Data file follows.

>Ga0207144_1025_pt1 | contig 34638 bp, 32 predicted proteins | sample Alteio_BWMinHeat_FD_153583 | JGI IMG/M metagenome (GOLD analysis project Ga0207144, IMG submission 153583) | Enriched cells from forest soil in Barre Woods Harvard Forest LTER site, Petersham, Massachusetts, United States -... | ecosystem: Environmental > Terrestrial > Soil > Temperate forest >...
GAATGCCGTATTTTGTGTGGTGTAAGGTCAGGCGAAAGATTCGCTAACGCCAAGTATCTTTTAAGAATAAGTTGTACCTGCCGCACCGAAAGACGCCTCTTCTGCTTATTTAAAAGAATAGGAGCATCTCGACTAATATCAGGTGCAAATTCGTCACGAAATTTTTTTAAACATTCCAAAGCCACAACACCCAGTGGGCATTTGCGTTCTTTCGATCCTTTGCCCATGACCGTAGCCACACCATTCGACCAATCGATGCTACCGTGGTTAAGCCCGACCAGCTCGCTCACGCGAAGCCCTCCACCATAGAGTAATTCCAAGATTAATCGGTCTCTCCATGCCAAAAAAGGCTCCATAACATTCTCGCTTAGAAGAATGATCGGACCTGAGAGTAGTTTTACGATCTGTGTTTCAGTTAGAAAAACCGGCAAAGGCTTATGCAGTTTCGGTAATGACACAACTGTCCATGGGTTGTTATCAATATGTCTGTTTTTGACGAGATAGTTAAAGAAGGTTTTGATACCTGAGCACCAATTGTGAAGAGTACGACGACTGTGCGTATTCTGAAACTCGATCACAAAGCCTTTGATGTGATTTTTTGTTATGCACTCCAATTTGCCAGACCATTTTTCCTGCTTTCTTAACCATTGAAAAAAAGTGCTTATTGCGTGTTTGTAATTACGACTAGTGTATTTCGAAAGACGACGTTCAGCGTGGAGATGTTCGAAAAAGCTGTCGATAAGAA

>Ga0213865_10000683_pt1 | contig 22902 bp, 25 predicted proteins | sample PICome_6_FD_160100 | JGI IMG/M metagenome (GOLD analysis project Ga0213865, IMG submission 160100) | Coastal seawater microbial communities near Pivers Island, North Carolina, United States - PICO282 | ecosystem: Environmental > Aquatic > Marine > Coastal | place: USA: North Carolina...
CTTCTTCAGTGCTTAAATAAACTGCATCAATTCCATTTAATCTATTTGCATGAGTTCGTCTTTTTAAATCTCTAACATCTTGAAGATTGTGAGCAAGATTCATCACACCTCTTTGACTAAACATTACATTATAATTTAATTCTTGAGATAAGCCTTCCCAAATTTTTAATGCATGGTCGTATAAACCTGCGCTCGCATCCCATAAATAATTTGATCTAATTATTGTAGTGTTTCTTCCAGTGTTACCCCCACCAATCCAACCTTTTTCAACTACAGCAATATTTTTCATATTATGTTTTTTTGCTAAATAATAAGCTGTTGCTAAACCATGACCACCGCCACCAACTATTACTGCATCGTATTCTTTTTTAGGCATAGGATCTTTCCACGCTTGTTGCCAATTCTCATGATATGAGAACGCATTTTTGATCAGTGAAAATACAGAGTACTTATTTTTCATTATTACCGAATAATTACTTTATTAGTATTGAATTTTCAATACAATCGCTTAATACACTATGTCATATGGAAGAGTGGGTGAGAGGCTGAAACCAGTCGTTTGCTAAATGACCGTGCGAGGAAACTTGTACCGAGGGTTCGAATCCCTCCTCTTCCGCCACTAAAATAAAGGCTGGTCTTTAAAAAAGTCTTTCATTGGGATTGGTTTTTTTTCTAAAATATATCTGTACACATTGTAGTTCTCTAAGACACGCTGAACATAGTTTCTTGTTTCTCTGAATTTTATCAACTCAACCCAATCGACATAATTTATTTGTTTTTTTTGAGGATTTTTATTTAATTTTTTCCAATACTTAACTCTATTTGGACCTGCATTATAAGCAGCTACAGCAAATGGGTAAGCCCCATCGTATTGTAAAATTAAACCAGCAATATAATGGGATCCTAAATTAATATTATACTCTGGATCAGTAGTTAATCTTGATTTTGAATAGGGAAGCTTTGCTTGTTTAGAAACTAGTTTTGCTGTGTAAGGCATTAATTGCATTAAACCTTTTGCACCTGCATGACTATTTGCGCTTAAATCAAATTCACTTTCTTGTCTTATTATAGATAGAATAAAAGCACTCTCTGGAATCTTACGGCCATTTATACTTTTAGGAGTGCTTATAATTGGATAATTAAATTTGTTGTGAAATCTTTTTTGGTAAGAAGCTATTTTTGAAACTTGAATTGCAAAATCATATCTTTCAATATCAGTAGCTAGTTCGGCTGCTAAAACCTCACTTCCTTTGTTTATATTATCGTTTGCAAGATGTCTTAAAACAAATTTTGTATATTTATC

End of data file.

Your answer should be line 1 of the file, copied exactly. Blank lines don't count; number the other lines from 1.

>Ga0207144_1025_pt1 | contig 34638 bp, 32 predicted proteins | sample Alteio_BWMinHeat_FD_153583 | JGI IMG/M metagenome (GOLD analysis project Ga0207144, IMG submission 153583) | Enriched cells from forest soil in Barre Woods Harvard Forest LTER site, Petersham, Massachusetts, United States -... | ecosystem: Environmental > Terrestrial > Soil > Temperate forest >...